The World Bank Gets Behind Universal Access

"An investment in the Internet is an investment in humanity."

When Secretary Kerry spoke these words at the World Bank in Washington DC yesterday, it was both something that Internet insiders have believed for years, for decades even, and something of a turning point in the appreciation that Big Government and Big Development Banks have for the role of the Internet.

As an example, at that session, it was clear that

  • A dig-one policy will be favored: if any infrastructure is to be built, be it water or power or roads or rail, this infrastructure should have an Internet component, and that building a new physical infrastructure should be considered an opportunity to layer in an Internet extension. Building a road? Laying water or sewer or gas pipes? Trench in fiber or add microwave towers at the same time.  This is not a radical idea in telecom, but difficult to implement anywhere - and wonderful to see that development banks are grasping its importance.
  • Internet infrastructure is as vital to any country's economy, any region's vitality, as any other infrastructure. 10 or 20 years ago, Internet was considered by many a secondary idea, along the lines of "yes, but our people need schools, need water ... Internet can wait."

Of course, the devil will be in the details. Almost all aid is in the form of development loans, and their terms are sometimes crafted to benefit the sources more than the recipients. Will IMF and other funding agencies provide some relief on debt caps to allow Internet growth - with the expectation that this will accelerate GDP growth, undergird progress toward the sustainable development goals, and enhance the real wealth of the poor? Will economists who supervise these financial instruments look at the gains in externals as they consider the loans?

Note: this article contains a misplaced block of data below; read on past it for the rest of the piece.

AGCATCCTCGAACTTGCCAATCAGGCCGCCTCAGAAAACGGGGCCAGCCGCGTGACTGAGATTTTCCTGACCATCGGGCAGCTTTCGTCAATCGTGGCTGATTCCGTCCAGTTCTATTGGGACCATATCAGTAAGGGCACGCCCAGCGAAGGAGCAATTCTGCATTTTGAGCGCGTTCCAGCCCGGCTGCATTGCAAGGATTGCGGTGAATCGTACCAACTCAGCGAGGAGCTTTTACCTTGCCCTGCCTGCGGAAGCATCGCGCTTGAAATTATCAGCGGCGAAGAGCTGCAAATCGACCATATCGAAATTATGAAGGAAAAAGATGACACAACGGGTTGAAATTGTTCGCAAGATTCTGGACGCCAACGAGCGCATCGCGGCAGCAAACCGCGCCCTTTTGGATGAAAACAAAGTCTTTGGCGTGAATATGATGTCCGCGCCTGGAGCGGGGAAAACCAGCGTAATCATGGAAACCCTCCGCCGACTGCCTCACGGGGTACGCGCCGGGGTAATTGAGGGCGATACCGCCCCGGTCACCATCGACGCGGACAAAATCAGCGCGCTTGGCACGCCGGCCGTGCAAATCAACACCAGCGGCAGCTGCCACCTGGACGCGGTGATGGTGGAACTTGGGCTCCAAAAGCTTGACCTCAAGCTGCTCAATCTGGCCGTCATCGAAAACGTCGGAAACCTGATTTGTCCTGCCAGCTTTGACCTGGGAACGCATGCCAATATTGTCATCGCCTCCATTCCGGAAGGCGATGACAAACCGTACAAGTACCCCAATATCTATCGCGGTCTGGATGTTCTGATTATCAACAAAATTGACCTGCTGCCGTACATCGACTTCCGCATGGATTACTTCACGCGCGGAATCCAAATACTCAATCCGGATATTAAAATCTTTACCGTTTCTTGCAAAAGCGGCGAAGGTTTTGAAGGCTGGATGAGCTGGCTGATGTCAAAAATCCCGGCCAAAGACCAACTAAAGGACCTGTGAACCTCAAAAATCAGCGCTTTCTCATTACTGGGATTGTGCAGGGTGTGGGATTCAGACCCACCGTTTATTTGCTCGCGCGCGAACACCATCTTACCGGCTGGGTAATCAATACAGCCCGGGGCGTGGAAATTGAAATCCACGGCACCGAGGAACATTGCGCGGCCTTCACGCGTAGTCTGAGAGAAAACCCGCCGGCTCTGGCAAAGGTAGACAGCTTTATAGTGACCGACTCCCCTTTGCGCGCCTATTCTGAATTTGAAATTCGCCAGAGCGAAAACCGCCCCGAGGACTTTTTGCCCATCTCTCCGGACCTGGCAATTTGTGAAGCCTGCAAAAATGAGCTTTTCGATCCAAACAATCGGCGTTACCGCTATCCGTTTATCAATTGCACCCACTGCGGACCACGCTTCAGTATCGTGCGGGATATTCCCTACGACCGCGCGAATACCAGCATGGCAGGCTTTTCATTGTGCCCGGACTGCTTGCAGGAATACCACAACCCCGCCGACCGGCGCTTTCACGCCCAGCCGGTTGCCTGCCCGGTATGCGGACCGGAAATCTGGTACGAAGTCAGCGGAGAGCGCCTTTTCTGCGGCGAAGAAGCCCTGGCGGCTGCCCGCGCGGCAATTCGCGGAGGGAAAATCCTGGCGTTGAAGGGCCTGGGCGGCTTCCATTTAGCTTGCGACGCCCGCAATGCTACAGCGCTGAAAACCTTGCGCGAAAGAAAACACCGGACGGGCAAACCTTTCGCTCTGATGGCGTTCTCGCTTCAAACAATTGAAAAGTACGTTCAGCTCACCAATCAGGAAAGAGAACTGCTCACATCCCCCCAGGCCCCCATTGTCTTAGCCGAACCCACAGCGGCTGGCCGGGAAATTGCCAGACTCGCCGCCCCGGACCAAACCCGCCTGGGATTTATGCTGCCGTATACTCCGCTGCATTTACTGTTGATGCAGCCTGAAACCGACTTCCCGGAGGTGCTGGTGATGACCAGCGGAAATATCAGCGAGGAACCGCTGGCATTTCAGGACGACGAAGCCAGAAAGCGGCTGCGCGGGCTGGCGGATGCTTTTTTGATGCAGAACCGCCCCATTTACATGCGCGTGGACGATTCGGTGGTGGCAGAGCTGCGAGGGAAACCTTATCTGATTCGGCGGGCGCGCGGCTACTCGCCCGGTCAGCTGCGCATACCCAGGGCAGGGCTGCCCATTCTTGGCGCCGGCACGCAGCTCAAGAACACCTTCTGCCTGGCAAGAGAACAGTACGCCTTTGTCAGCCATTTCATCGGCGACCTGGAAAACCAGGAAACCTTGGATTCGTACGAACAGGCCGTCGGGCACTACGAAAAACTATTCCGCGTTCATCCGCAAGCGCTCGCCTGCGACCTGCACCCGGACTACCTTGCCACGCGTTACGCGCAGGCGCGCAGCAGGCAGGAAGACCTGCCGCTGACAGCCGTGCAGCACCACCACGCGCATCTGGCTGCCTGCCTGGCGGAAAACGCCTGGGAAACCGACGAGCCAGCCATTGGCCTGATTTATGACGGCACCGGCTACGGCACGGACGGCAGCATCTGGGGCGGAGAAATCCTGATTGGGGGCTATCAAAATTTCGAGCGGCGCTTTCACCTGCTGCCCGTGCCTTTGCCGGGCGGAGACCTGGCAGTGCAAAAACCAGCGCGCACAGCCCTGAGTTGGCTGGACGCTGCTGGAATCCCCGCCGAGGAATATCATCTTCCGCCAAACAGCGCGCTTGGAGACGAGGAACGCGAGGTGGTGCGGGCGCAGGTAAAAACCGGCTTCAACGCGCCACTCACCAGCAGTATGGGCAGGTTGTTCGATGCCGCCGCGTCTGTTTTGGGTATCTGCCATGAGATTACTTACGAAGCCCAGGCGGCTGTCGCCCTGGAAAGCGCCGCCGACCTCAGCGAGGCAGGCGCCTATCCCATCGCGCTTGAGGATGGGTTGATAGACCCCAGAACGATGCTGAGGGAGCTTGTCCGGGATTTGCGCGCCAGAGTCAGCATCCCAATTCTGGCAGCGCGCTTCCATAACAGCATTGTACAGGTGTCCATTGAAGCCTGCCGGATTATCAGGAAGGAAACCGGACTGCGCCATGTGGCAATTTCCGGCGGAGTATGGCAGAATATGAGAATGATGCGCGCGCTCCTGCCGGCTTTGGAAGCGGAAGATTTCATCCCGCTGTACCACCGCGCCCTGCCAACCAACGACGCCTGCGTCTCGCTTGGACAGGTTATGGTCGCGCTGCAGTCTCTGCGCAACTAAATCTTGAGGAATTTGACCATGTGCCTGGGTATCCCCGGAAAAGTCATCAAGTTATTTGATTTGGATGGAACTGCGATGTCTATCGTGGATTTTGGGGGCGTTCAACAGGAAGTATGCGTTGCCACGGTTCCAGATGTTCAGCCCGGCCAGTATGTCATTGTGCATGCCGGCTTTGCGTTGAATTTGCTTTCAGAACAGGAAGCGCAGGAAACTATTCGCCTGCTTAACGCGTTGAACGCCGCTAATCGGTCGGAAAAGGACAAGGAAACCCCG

The external returns on Internet can include more girls and boys in school, better health outcomes, improved agriculture, bank services for the un-banked, and so on. If one does not include consideration of these externalities, it's difficult to justify Internet expansion, but it's absurd to exclude them. It is one thing to nod to the understanding that each increase by 10% in Internet penetration can boost GDP growth by 1% to 2%. But it's difficult to get from that idea to a business case that bankers will accept as basis for broader loan covenants. Will development banks stick to the old, traditional, Beltway-Bandit vendors, or will they allow and adopt disruptive approaches?

So, with thanks to President Kim and Secretary Kerry. I was privileged to be there as part of the supporting efforts: together, we were able to put a spotlight on the key role of finance ministers and multilateral development banks in accelerating progress towards connectivity and also of the critical role for the technical community, and the linkage between connectivity and advancement of all people.

The work ahead of us includes taking Global Connect to a global endeavor, and truly leveraging the power of Internet technologies to connect and benefit all of humanity.